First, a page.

LOS ALAMOS, N.M. – A significant software improvement is leading to enhanced decision-making on environmental cleanup at Los Alamos National Laboratory (LANL).

Samples collected of soil, sediments, water and other parts of the environment potentially contaminated by historical LANL operations now receive faster and more comprehensive validation due to software tool improvements made by the EM Los Alamos Field Office’s cleanup contractor Newport News Nuclear BWXT-Los Alamos (N3B).

The improved software functionality is part of a database containing all data associated with environmental cleanup at LANL. N3B implements the legacy portion of that cleanup on behalf of EM. The legacy cleanup involves the remediation of contamination from nuclear weapons production and research during the Manhattan Project and Cold War era.

The software improvement ensures more thorough validation of results from third-party analytical laboratories that analyze collected samples for various contaminants, which may include metals, radionuclides, high explosives, and human-made chemicals used in industrial solvents, known as volatile organic compounds.

The types of contaminants potentially found in these samples, along with levels of contamination, guide N3B’s cleanup.

“Decisions on the legacy environmental cleanup are based on the validity and quality of this analytical data, including the nature and extent of contamination, how much we clean up, and how well the interim measure is working to mitigate migration of the hexavalent chromium groundwater plume,” said Sean Sandborgh, sample and data management director at N3B. “If you have lapses in the quality of analytical data, that could have negative effects on our program’s decision-making capacity.”

Hexavalent chromium was flushed into Sandia Canyon between 1956 and 1972, when LANL personnel used the contaminant as a corrosion inhibitor in the cooling towers of its non-nuclear power plant. During that timeframe, chromium was used industry-wide for such purposes.

Once N3B personnel collect samples from potentially contaminated sites, they send them to a third-party laboratory for analysis. When N3B receives the results of those samples, they perform a validation process to demonstrate data is of sufficient quality and supports defensible decision-making.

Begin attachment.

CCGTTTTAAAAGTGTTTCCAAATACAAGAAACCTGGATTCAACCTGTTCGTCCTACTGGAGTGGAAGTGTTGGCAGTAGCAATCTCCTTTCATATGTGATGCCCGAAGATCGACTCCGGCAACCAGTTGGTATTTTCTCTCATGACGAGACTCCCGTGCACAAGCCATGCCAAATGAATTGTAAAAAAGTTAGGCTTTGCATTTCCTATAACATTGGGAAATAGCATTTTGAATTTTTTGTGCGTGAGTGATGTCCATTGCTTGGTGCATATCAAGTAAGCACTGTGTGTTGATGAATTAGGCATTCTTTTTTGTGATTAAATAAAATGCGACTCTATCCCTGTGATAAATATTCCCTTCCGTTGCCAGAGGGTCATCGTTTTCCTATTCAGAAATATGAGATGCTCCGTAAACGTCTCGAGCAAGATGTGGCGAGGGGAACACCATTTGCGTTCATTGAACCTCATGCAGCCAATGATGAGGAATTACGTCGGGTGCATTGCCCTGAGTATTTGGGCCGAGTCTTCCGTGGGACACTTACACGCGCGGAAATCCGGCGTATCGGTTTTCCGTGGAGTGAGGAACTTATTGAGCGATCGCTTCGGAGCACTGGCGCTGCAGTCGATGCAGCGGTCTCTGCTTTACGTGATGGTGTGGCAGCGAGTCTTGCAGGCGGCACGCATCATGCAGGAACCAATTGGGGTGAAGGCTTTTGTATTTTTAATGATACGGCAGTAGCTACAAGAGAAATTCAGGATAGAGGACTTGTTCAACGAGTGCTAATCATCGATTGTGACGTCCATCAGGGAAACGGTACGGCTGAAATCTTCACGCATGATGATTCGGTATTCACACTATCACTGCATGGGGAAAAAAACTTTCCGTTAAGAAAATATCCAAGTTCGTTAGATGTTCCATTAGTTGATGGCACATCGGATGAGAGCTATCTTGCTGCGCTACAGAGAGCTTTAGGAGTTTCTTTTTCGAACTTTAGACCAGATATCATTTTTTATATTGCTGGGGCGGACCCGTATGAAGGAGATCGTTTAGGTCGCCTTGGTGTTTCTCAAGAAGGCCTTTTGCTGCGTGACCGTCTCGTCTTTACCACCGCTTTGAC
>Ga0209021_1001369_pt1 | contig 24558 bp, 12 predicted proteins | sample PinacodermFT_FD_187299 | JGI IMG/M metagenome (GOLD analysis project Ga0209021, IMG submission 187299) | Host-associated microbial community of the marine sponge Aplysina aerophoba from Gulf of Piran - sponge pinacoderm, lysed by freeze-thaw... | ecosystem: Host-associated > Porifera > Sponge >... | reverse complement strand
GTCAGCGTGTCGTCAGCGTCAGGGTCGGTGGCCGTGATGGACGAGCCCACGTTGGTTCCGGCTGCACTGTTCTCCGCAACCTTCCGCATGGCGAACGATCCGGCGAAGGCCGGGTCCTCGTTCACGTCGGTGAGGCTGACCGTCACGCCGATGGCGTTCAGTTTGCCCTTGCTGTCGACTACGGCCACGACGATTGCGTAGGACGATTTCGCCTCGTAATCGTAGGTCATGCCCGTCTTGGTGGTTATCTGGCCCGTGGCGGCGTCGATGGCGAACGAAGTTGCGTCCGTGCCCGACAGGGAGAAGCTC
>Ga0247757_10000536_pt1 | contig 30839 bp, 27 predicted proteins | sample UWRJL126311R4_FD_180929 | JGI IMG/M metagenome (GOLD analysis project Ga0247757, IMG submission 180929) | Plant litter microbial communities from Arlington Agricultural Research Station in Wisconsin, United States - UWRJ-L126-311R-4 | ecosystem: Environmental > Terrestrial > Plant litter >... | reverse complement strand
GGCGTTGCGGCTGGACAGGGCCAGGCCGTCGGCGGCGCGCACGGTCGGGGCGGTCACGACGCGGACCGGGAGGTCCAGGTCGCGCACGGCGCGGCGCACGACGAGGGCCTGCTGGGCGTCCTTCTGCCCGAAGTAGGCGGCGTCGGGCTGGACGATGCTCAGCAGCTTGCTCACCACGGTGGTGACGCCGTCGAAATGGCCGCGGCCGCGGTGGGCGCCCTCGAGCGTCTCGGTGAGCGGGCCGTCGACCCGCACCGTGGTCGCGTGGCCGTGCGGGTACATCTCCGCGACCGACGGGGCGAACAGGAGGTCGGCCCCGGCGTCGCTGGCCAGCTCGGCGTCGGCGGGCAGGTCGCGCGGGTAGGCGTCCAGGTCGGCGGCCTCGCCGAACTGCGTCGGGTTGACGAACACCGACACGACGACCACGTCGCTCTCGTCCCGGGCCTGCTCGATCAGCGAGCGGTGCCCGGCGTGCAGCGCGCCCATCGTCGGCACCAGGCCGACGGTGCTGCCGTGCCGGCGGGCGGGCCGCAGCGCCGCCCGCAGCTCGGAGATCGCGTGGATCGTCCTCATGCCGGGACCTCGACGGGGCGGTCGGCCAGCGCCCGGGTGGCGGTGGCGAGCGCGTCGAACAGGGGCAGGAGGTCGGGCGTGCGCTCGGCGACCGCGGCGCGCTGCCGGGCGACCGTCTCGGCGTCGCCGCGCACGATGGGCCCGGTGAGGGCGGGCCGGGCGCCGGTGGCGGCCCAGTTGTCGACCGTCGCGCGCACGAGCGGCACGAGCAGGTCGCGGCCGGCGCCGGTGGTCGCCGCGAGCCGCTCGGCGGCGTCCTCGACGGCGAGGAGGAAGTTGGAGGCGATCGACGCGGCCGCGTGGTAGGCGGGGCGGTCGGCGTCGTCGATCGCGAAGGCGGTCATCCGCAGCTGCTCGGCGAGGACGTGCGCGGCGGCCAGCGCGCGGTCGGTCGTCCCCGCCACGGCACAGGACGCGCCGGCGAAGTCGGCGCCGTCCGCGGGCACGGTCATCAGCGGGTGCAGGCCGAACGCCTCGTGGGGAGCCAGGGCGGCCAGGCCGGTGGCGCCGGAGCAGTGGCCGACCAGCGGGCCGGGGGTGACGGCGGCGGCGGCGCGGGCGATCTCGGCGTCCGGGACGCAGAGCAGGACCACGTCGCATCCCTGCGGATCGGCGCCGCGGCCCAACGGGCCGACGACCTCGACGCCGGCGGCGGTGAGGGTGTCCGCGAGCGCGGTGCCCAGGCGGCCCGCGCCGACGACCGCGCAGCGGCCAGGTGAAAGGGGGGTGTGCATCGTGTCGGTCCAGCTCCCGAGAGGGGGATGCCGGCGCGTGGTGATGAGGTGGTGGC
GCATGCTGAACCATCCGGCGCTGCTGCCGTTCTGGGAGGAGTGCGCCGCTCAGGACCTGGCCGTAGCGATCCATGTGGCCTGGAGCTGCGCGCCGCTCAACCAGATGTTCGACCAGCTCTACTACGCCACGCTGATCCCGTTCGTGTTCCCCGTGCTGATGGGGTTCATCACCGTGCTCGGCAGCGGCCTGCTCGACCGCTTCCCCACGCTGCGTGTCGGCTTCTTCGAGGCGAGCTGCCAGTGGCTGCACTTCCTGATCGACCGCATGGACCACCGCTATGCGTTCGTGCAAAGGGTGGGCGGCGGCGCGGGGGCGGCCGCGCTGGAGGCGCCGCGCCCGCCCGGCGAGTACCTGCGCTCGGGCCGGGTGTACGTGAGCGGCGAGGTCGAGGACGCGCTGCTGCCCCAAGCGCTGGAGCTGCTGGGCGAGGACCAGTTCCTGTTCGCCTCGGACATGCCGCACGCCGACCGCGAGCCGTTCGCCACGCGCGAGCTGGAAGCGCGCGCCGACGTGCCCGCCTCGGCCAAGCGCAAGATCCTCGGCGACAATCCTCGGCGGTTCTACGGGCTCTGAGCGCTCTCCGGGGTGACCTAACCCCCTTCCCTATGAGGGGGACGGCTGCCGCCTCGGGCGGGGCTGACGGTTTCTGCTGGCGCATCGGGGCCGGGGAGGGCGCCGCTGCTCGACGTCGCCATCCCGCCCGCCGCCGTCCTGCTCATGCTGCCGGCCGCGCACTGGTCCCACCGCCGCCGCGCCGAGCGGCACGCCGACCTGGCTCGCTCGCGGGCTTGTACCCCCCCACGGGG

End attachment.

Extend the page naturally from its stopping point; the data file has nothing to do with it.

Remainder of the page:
“Validation consists of determining the data quality and the extent to which external analytical laboratories accurately and completely reported all sample and quality control results,” Sandborgh said.

The process can catch data quality issues that may result from incorrect calibration of equipment in a laboratory or issues inherent in the samples, such as improper preservation or temperature control, that mask detection of contaminants.

With the improved functionality, more of the validation process is automated, instead of manually conducted, which means a lower likelihood of errors.

Another important improvement is the ability to evaluate sample results containing radioactive material at lower activity concentrations, which provides quick information on the potential for low levels of radionuclide activity.

The improved functionality is also being used by LANL’s management and operating contractor, Triad, and will soon be used by the New Mexico Environment Department Oversight Bureau.

The software improvement saved N3B 265 hours of labor and more than $25,000 in taxpayer dollars since its launch nearly one year ago.

“The quality and defensibility of environmental data generated from sampling activities is a key component of an effective remediation process,” Sandborgh said. “When the automated data review is used in conjunction with manual examination of sample data packages, we meet and exceed our data quality requirements.”

-Contributor: Kate Keenan

Hanford Contractors Promote Safety with Firefighter Gear Removal Training


Hanford Site firefighter Chris Helms prepares to remove his gear during a training session with Hanford Laboratory Management and Integration, designed to give facility emergency response support personnel hands-on training.

RICHLAND, Wash. – Two EM prime contractors recently teamed up to provide hands-on training at the Hanford Site to increase safety and prevent contamination in the event of an emergency response.

Hanford Laboratory Management and Integration (HLMI) and Hanford Mission Integration Solutions (HMIS) launched a series of firefighter equipment “doffing,” or removal, training sessions at the site’s 222-S Laboratory for the lab’s emergency response personnel.